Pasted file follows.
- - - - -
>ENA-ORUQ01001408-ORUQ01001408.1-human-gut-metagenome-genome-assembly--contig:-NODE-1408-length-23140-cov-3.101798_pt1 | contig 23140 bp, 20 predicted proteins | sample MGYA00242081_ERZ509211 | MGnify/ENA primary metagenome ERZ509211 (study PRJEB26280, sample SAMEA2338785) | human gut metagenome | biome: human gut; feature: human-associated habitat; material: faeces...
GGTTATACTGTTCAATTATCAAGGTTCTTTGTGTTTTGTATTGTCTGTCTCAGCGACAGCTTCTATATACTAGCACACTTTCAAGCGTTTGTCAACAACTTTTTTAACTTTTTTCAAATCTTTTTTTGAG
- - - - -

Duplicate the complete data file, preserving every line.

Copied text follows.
>ENA-ORUQ01001408-ORUQ01001408.1-human-gut-metagenome-genome-assembly--contig:-NODE-1408-length-23140-cov-3.101798_pt1 | contig 23140 bp, 20 predicted proteins | sample MGYA00242081_ERZ509211 | MGnify/ENA primary metagenome ERZ509211 (study PRJEB26280, sample SAMEA2338785) | human gut metagenome | biome: human gut; feature: human-associated habitat; material: faeces...
GGTTATACTGTTCAATTATCAAGGTTCTTTGTGTTTTGTATTGTCTGTCTCAGCGACAGCTTCTATATACTAGCACACTTTCAAGCGTTTGTCAACAACTTTTTTAACTTTTTTCAAATCTTTTTTTGAG